Possible to Become Arahant Now?

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  • #3585

    Can a person become an arahant at this time in history? Some say no because there is no living Tathagatha; some say yes but only if one becomes a monk.

    Per Digha Nikaya 33 Sangiti Sutta (The Chanting Together) 3.2(4), Sariputta lists nine unfortunate, inopportune times for leading the holy life. (i) says, “No Tathagata has arisen…and this person is born in the Middle Country [central, civilized area] and is intelligent, not stupid, and not deaf or dumb, and well able to tell whether something has been well said or ill said.” Does this mean now is an inopportune time to lead the holy life since there is no Tathagata?

    Please comment and include your information source(s).

    #3586

    Chris Gagne
    Member

    Yes, I believe it is possible for a lay person to become an arahant now.

    I do not have scriptural sources to back up my statement. However, I believe that such beings already exist quietly (and sometimes less quietly) in our world. I believe I have met at least two.

    Which is more useful to believe? That it is possible, or it is not? If it is and I believe it is not, I will likely never attain it. If it is not and I believe that it is, I may yet attain something worthwhile even if it isn’t arahantship.

    #3587

    Oded
    Member

    Of course, it is! 🙂

    It’s possible to become an Arahant today just as it was in the past, and it will remain a possibility in the future as well.

    Awakening, enlightenment, Nirvana, and Arahanthood can be achieved by anyone who’ll work patiently, diligently and effectively. Those who follow the detailed meditation instructions in TMI can reach their final goal within a few years, and there’s more than a single known success story.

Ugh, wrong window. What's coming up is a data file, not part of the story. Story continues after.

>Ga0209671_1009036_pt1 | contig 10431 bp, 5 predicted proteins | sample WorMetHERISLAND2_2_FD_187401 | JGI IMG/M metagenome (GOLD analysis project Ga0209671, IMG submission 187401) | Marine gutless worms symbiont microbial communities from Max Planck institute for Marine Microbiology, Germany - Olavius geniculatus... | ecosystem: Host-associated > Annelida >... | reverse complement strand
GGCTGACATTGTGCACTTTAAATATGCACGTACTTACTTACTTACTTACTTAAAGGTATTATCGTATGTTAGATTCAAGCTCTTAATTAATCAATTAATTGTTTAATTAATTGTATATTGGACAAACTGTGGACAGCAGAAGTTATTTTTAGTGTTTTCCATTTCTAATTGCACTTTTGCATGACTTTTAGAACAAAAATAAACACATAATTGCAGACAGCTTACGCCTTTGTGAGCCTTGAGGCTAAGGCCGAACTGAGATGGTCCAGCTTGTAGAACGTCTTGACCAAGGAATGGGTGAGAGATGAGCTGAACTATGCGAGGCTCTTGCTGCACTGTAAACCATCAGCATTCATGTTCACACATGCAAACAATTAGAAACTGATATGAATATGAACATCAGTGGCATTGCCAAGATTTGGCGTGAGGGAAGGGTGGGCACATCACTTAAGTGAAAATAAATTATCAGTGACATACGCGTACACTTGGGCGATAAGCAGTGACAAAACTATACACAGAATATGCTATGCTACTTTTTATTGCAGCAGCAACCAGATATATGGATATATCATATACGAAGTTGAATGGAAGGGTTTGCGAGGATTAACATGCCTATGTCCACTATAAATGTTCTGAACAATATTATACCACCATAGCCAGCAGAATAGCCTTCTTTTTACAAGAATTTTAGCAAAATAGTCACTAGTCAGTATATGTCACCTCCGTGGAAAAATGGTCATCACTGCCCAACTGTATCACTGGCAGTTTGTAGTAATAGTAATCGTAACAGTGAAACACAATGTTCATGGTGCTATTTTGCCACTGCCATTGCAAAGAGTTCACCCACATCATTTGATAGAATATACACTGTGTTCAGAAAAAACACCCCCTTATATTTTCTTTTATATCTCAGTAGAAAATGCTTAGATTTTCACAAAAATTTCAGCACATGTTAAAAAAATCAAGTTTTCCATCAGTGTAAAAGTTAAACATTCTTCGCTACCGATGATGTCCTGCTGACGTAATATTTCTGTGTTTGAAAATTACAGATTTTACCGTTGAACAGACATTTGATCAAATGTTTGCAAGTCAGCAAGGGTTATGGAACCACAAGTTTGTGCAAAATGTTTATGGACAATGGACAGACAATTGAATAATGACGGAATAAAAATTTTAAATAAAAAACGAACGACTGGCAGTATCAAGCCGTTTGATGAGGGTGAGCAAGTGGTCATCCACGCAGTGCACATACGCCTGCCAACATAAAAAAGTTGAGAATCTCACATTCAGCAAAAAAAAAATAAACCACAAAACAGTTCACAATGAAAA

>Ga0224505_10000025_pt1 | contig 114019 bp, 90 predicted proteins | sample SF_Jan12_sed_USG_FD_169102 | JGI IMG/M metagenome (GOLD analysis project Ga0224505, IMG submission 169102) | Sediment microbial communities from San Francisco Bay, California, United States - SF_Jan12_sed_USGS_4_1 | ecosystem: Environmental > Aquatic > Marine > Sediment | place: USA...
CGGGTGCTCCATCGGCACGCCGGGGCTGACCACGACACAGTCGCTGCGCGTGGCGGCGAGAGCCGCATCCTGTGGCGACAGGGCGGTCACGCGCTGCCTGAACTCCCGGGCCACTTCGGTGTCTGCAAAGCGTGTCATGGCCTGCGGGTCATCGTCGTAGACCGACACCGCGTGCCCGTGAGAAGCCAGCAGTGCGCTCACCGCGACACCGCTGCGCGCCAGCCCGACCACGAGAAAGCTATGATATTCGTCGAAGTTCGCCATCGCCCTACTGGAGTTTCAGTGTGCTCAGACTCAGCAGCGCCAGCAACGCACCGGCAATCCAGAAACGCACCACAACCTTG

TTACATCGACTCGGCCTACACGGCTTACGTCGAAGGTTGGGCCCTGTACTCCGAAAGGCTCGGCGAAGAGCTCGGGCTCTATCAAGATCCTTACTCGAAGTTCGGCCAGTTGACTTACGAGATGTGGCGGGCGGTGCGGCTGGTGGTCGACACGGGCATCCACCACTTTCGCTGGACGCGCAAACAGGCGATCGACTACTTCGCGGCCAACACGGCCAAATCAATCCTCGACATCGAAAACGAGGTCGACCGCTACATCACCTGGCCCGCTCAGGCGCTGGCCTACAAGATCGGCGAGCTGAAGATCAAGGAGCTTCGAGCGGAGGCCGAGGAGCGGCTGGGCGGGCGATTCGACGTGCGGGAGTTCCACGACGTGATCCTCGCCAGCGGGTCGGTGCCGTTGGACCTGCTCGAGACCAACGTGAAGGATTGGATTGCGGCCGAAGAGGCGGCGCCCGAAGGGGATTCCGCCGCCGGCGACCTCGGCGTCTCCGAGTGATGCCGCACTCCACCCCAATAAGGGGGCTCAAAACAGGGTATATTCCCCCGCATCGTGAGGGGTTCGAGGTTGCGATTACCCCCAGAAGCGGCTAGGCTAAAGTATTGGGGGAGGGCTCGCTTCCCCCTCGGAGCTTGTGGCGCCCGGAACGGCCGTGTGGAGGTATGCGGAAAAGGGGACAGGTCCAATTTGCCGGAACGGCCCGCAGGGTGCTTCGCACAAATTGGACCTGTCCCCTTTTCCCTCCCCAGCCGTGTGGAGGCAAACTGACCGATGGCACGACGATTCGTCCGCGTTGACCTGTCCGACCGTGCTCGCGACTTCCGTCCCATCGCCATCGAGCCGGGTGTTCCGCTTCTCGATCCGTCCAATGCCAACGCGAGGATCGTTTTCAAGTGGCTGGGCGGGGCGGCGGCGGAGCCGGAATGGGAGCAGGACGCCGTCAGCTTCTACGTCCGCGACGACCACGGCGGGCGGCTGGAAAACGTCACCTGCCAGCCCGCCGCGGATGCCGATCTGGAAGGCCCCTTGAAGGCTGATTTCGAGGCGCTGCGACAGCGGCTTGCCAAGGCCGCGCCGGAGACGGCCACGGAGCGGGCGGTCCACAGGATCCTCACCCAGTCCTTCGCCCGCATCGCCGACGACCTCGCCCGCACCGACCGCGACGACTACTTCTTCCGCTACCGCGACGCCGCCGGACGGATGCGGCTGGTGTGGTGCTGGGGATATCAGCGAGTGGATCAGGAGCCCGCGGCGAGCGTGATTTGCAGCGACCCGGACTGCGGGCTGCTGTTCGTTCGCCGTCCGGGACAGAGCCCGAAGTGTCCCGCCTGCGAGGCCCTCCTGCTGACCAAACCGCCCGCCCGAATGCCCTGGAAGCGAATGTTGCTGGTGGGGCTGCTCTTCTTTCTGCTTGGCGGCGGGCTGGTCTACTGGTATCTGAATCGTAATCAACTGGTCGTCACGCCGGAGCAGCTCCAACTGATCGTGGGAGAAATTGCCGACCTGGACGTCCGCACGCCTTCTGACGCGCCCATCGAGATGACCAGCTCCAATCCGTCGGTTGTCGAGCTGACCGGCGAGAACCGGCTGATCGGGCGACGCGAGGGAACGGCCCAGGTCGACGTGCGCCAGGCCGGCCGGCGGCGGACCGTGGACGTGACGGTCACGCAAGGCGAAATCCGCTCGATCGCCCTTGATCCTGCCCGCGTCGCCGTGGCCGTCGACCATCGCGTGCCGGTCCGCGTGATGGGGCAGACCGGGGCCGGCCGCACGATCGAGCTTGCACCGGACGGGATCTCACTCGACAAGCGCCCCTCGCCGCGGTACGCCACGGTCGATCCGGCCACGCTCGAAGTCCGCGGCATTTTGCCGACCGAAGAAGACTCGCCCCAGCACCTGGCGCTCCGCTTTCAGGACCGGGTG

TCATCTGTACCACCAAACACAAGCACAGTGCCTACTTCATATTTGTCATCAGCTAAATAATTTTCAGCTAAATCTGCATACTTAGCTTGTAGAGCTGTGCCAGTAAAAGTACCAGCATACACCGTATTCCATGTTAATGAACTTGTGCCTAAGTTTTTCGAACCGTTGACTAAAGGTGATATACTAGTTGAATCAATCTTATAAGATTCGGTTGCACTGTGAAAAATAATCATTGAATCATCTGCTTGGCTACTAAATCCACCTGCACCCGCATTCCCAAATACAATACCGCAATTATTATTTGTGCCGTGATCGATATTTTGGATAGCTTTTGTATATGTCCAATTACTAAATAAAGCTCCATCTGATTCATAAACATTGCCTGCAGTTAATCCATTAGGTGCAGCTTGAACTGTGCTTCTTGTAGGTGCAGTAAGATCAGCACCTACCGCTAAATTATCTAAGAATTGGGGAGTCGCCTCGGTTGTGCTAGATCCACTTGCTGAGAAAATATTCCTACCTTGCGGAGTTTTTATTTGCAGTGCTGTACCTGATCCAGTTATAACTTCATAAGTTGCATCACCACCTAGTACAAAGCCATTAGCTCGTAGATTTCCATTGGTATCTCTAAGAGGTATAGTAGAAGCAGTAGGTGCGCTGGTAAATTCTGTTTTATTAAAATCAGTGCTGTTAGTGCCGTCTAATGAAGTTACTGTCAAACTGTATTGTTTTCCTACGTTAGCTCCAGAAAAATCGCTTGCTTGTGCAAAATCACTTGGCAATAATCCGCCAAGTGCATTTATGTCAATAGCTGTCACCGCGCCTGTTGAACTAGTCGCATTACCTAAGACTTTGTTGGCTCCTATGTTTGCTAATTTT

Training the mind is no different than training the body. If you believe you can become muscular and strong by regularly working out at the gym or turn flexible by practicing Yoga every day, then believe you can become fully-liberated through daily meditation. There’s nothing magical or mystical about awakening; it’s an inherent capability of the human mind. TMI accelerates the awakening process tremendously by its clear and simple instructions, making it accessible to everyone, laymen included.

    Many Arahants live among us today, both privately and publicly. The firsts that come to mind are Culadasa (obviously), Daniel Ingram, Rupert Spira, Adyashanti, Mooji, and more.

    Should you wish to see and hear a few Arahants in person, I highly recommend listening to some of the interviews at Buddha at the Gas Pump:
    https://batgap.com/

    • This reply was modified 3 weeks, 2 days ago by  Oded.
    #3590

    Ivan Ganza
    Member

    There is a great saying which always comes to mind with threads like these:

    “There are no enlightened individuals, only enlightened behavior”


    Cheers,
    -Ivan/

    (DT Teacher)

    #3592

    Oded
    Member

    Enlightened behavior is indeed an excellent measuring stick to arahanthood.

    Having said that, we mustn’t forget that enlightenment is first and foremost a *cognitive* event, which holds profound implications over the individual’s emotional well-being. It’s marked by gaining Insight into the true nature of existence and achieving Nirvana — personal, subjective experiences. The enlightened behavior is an external manifestation of that fundamental internal shift.